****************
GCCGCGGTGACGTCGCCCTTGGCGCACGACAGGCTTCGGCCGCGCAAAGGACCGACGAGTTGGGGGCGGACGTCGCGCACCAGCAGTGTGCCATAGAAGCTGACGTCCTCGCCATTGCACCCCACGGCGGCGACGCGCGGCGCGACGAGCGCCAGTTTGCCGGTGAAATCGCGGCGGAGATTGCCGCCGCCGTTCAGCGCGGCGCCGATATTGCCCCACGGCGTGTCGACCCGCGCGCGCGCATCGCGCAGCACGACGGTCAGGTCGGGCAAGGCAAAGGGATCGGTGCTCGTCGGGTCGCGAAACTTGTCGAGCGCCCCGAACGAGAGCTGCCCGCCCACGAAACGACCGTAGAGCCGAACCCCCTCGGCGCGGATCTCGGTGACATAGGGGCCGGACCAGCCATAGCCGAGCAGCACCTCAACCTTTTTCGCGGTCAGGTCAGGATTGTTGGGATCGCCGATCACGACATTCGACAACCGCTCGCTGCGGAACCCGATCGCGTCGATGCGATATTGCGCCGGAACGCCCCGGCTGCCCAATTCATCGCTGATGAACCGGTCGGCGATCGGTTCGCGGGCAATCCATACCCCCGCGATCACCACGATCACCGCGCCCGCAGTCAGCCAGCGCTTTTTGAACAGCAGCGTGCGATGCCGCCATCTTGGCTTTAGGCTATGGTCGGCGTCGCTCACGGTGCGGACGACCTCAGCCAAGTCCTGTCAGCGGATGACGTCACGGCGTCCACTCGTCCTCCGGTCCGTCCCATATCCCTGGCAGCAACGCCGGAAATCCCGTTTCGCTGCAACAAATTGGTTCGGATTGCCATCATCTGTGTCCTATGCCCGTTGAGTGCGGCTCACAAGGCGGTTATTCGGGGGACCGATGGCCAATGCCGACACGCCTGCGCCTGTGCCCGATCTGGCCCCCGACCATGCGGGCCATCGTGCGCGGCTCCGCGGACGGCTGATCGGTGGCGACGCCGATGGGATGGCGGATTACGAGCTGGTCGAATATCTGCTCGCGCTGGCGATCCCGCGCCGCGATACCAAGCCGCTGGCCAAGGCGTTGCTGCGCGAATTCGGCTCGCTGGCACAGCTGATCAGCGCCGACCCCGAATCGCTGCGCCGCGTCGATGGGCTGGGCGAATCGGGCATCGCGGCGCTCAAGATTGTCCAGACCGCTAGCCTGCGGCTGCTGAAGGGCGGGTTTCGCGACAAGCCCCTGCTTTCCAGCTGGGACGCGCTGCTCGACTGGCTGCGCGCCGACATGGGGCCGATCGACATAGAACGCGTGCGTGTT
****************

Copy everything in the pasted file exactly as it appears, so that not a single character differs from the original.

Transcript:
GCCGCGGTGACGTCGCCCTTGGCGCACGACAGGCTTCGGCCGCGCAAAGGACCGACGAGTTGGGGGCGGACGTCGCGCACCAGCAGTGTGCCATAGAAGCTGACGTCCTCGCCATTGCACCCCACGGCGGCGACGCGCGGCGCGACGAGCGCCAGTTTGCCGGTGAAATCGCGGCGGAGATTGCCGCCGCCGTTCAGCGCGGCGCCGATATTGCCCCACGGCGTGTCGACCCGCGCGCGCGCATCGCGCAGCACGACGGTCAGGTCGGGCAAGGCAAAGGGATCGGTGCTCGTCGGGTCGCGAAACTTGTCGAGCGCCCCGAACGAGAGCTGCCCGCCCACGAAACGACCGTAGAGCCGAACCCCCTCGGCGCGGATCTCGGTGACATAGGGGCCGGACCAGCCATAGCCGAGCAGCACCTCAACCTTTTTCGCGGTCAGGTCAGGATTGTTGGGATCGCCGATCACGACATTCGACAACCGCTCGCTGCGGAACCCGATCGCGTCGATGCGATATTGCGCCGGAACGCCCCGGCTGCCCAATTCATCGCTGATGAACCGGTCGGCGATCGGTTCGCGGGCAATCCATACCCCCGCGATCACCACGATCACCGCGCCCGCAGTCAGCCAGCGCTTTTTGAACAGCAGCGTGCGATGCCGCCATCTTGGCTTTAGGCTATGGTCGGCGTCGCTCACGGTGCGGACGACCTCAGCCAAGTCCTGTCAGCGGATGACGTCACGGCGTCCACTCGTCCTCCGGTCCGTCCCATATCCCTGGCAGCAACGCCGGAAATCCCGTTTCGCTGCAACAAATTGGTTCGGATTGCCATCATCTGTGTCCTATGCCCGTTGAGTGCGGCTCACAAGGCGGTTATTCGGGGGACCGATGGCCAATGCCGACACGCCTGCGCCTGTGCCCGATCTGGCCCCCGACCATGCGGGCCATCGTGCGCGGCTCCGCGGACGGCTGATCGGTGGCGACGCCGATGGGATGGCGGATTACGAGCTGGTCGAATATCTGCTCGCGCTGGCGATCCCGCGCCGCGATACCAAGCCGCTGGCCAAGGCGTTGCTGCGCGAATTCGGCTCGCTGGCACAGCTGATCAGCGCCGACCCCGAATCGCTGCGCCGCGTCGATGGGCTGGGCGAATCGGGCATCGCGGCGCTCAAGATTGTCCAGACCGCTAGCCTGCGGCTGCTGAAGGGCGGGTTTCGCGACAAGCCCCTGCTTTCCAGCTGGGACGCGCTGCTCGACTGGCTGCGCGCCGACATGGGGCCGATCGACATAGAACGCGTGCGTGTT